Arkansas Will Vote on Dueling Medical Marijuana Initiatives This November
Voters have the opportunity to choose between competing proposals to legalize medical marijuana.
Published on August 29, 2016

Although there was hope that only a single initiative aimed at legalizing medical marijuana would appear on the Arkansas ballot this November, some advanced reports suggest that the voting public will have the opportunity to choose between two competing proposals that address the issue of cannabis medicine when they head out to the polls this fall.

Sources close to one of the campaigns confirmed in a recent report  on both the “Arkansas Medical Cannabis Act” and the “Arkansas Medical Marijuana Amendment” will go before the voters in the upcoming election.

As MERRY JANE reported last week, state officials had yet to determine whether the Arkansas Medical Marijuana Amendment -- a second voter initiative brought to the table by Little Rock attorney David Couch -- had managed to collect the signatures necessary to advance to the ballot.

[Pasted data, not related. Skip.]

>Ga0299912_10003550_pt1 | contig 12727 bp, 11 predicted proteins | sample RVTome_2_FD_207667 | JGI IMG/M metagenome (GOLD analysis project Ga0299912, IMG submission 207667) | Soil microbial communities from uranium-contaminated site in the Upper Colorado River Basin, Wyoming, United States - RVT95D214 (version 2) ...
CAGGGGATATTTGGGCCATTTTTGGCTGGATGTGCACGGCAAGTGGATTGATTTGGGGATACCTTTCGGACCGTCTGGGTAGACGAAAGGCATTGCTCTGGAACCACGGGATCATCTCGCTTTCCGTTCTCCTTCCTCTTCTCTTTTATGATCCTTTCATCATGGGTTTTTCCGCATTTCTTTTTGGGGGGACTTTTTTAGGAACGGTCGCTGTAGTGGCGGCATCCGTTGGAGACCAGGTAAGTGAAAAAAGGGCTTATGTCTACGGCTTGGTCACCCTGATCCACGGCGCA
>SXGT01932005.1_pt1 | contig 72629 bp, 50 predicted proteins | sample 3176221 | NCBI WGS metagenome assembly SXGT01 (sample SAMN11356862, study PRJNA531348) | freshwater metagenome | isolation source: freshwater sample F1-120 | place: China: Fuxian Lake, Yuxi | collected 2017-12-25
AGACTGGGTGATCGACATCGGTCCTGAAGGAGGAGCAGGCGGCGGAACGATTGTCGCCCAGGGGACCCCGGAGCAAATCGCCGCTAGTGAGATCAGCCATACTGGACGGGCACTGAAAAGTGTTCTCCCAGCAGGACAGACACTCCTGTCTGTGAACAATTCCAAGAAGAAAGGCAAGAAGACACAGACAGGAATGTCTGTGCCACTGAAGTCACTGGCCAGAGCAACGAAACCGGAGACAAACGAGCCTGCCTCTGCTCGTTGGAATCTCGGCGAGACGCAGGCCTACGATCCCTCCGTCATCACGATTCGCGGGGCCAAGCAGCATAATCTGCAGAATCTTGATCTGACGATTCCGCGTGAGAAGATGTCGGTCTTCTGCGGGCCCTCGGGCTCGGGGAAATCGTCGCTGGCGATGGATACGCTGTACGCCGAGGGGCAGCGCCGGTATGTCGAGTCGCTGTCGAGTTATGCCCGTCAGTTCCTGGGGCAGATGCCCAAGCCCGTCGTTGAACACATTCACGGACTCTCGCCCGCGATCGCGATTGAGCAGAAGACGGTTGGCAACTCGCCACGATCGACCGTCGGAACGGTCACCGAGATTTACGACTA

Arkansans for Compassionate Care, the organization pushing the Arkansas Medical Cannabis Act, has confirmed with Tom Angell that both campaigns are election bound.

Arkansans for Compassionate Care, whose proposal was certified for the ballot in July, said last week that it was nervous about sabotaging statewide legalization altogether by confusing the voters with two similar proposals. The group says it made several attempts, early on, to come together with Couch on a single, solid ballot measure to put before voters, but now the possibility of a consolidated effort is completely dead in the water.

“Despite several months of negotiations, the folks sponsoring and backing the Arkansas Medical Marijuana Amendment chose to turn-in their remaining signatures to the state,” Shannon Steece, activist with the Arkansas Medical Cannabis Act, told MERRY JANE. “Once that happens, the state must honor the people’s wish.”

The biggest fear among the cannabis reform community is the two separate ballot measures will cause both to fail, while others wonder what is likely to happen if both find successful passage. Some report suggests that if both ballot measures were approved, the outcome of the issue would then be left up to the courts. Yet, no one really has any idea how this situation would be handled.

Mike Adams
Mike Adams is a contributing writer for MERRY JANE. He also writes for High Times Magazine and Cannabis Now. You can follow him on Twitter @adamssoup and on
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